Danny Simon, 86, a television comedy writer who was obscured by the success of his younger brother, Neil, and who almost was the author of "The Odd Couple," died July 26 at the Robison Jewish Health Center in Portland, Ore., near his home. He had had a stroke.
Mr. Simon initially wrote for radio shows with his brother. While in their teens, they pleased radio humorist Goodman Ace with a line about a witless movie usher explaining a film plot: "Joan Crawford's boyfriend is sent to the electric chair -- and she promises to wait for him."
Their rapid-fire absurdity won them work in the early days of television. The Simons wrote for Milton Berle, Jackie Gleason, Red Buttons, Phil Silvers and, most memorably, for Sid Caesar on "Your Show of Shows," which Neil Simon fictionalized in his Broadway comedy "Laughter on the 23rd Floor" (1993).
One of their colleagues, Woody Allen, spoke admiringly of Mr. Simon, telling an interviewer: "I've learned a few things on my own and modified a few things he taught me, but everything, unequivocally, that I learned about comedy writing, I learned from Danny Simon."
Mr. Simon continued writing scripts and eventually directed TV shows, and Neil Simon fled to the theater to seek his own voice. He used his older brother as inspiration for various characters, including the ladies' man in "Come Blow Your Horn" (1961), the Hollywood producer in "Plaza Suite" (1968) and the older brother in "Brighton Beach Memoirs" (1983), a comic look at their unhappy, fatherless childhood in Brooklyn.
"There have been more plays written about me than about Abraham Lincoln, Joan of Arc and Julius Caesar all put together," Mr. Simon said.
Many of Neil Simon's depictions of his older brother were less than flattering. The younger Simon once told Time magazine, "My complicated relationship with Danny stems from the fact that when I was growing up, I saw him as my father. It wasn't until much later that I saw him as a brother. He'd tell me when to go to bed, how to behave, give me all the rules of life."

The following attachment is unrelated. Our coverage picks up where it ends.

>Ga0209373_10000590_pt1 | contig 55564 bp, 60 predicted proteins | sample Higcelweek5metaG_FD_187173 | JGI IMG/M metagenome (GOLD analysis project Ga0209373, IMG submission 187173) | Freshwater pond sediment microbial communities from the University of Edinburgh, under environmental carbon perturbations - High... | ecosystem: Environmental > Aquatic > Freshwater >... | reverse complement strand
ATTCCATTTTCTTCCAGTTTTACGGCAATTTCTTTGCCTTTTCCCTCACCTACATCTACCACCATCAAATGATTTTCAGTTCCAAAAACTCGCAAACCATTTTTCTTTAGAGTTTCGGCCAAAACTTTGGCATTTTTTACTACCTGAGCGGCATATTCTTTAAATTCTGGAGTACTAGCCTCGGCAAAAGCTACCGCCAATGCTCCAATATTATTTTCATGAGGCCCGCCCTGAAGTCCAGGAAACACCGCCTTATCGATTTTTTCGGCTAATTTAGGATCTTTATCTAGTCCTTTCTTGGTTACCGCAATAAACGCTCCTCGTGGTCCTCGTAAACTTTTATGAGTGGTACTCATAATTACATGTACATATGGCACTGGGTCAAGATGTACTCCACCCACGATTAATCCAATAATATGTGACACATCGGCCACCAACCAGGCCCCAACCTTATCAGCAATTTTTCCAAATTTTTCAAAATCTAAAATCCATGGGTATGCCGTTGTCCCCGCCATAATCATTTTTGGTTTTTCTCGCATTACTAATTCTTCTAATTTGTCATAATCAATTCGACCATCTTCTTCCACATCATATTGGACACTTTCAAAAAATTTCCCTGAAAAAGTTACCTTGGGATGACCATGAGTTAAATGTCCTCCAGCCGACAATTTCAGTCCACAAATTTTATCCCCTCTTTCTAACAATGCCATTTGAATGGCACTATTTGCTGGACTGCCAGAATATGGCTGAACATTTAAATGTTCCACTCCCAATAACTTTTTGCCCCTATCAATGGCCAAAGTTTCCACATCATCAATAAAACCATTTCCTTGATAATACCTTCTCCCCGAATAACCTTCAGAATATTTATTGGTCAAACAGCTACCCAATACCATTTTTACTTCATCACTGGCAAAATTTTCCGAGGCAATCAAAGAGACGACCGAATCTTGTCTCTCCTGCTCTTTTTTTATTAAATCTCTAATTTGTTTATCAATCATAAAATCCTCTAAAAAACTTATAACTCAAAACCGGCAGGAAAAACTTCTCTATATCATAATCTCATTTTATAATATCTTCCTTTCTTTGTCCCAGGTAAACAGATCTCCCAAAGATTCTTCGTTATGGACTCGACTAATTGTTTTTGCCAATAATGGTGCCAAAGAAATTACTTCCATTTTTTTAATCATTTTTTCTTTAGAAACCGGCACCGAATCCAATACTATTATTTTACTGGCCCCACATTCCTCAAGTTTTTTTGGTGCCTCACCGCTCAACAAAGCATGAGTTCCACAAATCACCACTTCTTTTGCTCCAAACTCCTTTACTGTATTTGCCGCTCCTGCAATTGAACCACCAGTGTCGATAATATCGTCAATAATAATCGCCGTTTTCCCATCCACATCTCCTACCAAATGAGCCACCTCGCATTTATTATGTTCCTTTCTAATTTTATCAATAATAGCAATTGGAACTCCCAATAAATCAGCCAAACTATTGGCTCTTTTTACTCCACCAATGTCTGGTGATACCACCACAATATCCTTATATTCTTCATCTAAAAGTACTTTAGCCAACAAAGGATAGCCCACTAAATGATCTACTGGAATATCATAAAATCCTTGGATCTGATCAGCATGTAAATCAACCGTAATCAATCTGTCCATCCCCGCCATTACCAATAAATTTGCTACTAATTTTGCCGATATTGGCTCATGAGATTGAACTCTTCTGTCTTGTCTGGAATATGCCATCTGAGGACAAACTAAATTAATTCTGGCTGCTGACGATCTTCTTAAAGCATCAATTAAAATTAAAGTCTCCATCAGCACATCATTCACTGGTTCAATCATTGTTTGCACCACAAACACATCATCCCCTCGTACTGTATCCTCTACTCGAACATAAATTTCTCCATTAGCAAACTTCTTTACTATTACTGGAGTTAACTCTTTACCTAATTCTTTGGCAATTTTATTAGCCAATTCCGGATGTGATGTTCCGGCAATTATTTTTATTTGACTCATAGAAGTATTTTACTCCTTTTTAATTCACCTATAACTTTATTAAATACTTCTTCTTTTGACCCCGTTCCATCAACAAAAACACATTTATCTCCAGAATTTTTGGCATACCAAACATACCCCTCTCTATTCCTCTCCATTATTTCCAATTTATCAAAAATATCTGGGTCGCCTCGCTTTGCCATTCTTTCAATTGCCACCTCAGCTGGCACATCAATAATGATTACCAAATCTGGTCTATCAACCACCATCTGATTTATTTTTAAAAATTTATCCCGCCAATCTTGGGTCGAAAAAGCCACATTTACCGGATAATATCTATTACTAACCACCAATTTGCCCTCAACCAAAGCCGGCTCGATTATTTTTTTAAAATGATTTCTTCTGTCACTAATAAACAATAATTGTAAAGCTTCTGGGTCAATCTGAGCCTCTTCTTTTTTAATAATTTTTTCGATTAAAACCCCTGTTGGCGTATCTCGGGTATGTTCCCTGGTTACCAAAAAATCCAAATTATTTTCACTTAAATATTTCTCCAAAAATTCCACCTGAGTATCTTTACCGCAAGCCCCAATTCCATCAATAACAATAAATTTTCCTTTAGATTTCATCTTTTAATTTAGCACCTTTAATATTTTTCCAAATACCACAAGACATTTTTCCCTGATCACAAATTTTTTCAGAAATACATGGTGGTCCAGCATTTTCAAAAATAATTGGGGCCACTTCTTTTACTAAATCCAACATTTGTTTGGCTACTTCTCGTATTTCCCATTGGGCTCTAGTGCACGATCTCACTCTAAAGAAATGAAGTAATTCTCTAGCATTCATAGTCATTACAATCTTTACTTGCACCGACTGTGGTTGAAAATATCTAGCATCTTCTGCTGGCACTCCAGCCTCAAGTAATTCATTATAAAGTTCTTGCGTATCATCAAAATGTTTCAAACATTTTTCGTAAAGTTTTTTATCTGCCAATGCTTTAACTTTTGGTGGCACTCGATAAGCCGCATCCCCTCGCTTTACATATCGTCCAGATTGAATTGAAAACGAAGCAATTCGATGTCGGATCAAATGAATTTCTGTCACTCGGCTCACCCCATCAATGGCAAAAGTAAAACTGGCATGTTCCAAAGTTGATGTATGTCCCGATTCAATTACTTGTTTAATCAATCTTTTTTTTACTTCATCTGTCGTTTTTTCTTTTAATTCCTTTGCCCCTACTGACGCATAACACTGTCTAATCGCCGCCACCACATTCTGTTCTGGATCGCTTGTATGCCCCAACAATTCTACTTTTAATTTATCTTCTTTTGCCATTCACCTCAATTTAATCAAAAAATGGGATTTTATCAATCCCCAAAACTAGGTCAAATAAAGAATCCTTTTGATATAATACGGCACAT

Neil Simon's enduring play "The Odd Couple" (1965) was born out of his brother's divorce. Mr. Simon had moved in with a newly single theatrical agent named Roy Gerber in Hollywood, and they invited friends over one night. Mr. Simon botched the pot roast.
The next day, Gerber told him: "Sweetheart, that was a lovely dinner last night. What are we going to have tonight?"
Mr. Simon replied: "What do you mean, cook you dinner? You never take me out to dinner. You never bring me flowers."
The banter left Mr. Simon thinking there was a kernel for a play, and he typed out 14 pages, which he showed to an approving Neil. But he disliked the solitude of playwriting and, despite encouragement from his brother to finish, he returned to collaborative television writing. Neil Simon took over the play, which became a popular stage show that was succeeded by film and television versions.
Although Mr. Simon received a slice of the royalties, he was left out of the acknowledgments, which rankled him and caused a decade-long rift. He suffered in his younger brother's shadow and, when asked how it felt to be Neil Simon's brother, usually replied: "Well, it's better than being Neil Simon's sister."
Mr. Simon wrote one play, "The Convertible Girl," a comedy about a Jewish man who woos a Catholic girlfriend. It never made Broadway but played often at Jewish community centers.
"By Neil's standards of success, I'm a nothing," he once told People magazine. "I've always been trying to prove something to people. I should have gone further with the talent I have."
Daniel Simon was born Dec. 18, 1918, in the Bronx, N.Y. Eight years later came Neil, whom he nicknamed "Doc" after Mr. Simon saw him playing with a toy stethoscope.
Their "playboy" father abandoned the family, Mr. Simon later said. "Sometimes he'd lose jobs because he was out chasing women. Even when he had money, he'd withhold it from us. Neil and I lived in that kind of blackness."
Constant joking with his younger brother helped guard against the painful absence of their father. Much of the sibling rivalry stemmed from bids for their mother's attention, Neil Simon later said.
At 19, Mr. Simon was working as an assistant buyer at Abraham and Straus department store in Brooklyn and was asked to be part of the annual employee show. He said he flubbed his lines so much that he took to ad-libbing. The angry producer told him to do his own skit.
He went home and tried out some lines on his brother. "Neil would sit there doing his homework," he told a reporter years later. "And I'd say, 'Be my sounding board, just sit there and talk to me.' And he would come up with these funny lines, just like he always had. I didn't teach him to be funny. God gave him that."
After his brother left to write plays, Mr. Simon became head writer on "The Danny Thomas Show" and contributed to "The Carol Burnett Show," "Diff'rent Strokes" and "The Facts of Life." He also wrote jokes for Alan King, Mac Davis and Joan Rivers.
In retirement, Mr. Simon lectured about comedy writing. He disliked teaching comedy as if it were a primer in the theories of Aristotle, saying, "Aristotle hasn't written anything funny in years." He told students to watch John Cleese's comedy show "Fawlty Towers" because, as he liked to point out, the angry humor stemmed from character.
His marriage to Arlene Friedman Simon ended in divorce.
Besides his brother, of New York, survivors include two children, Michael Simon of Portland and Valerie Simon of Sherman Oaks, Calif.; and two grandchildren.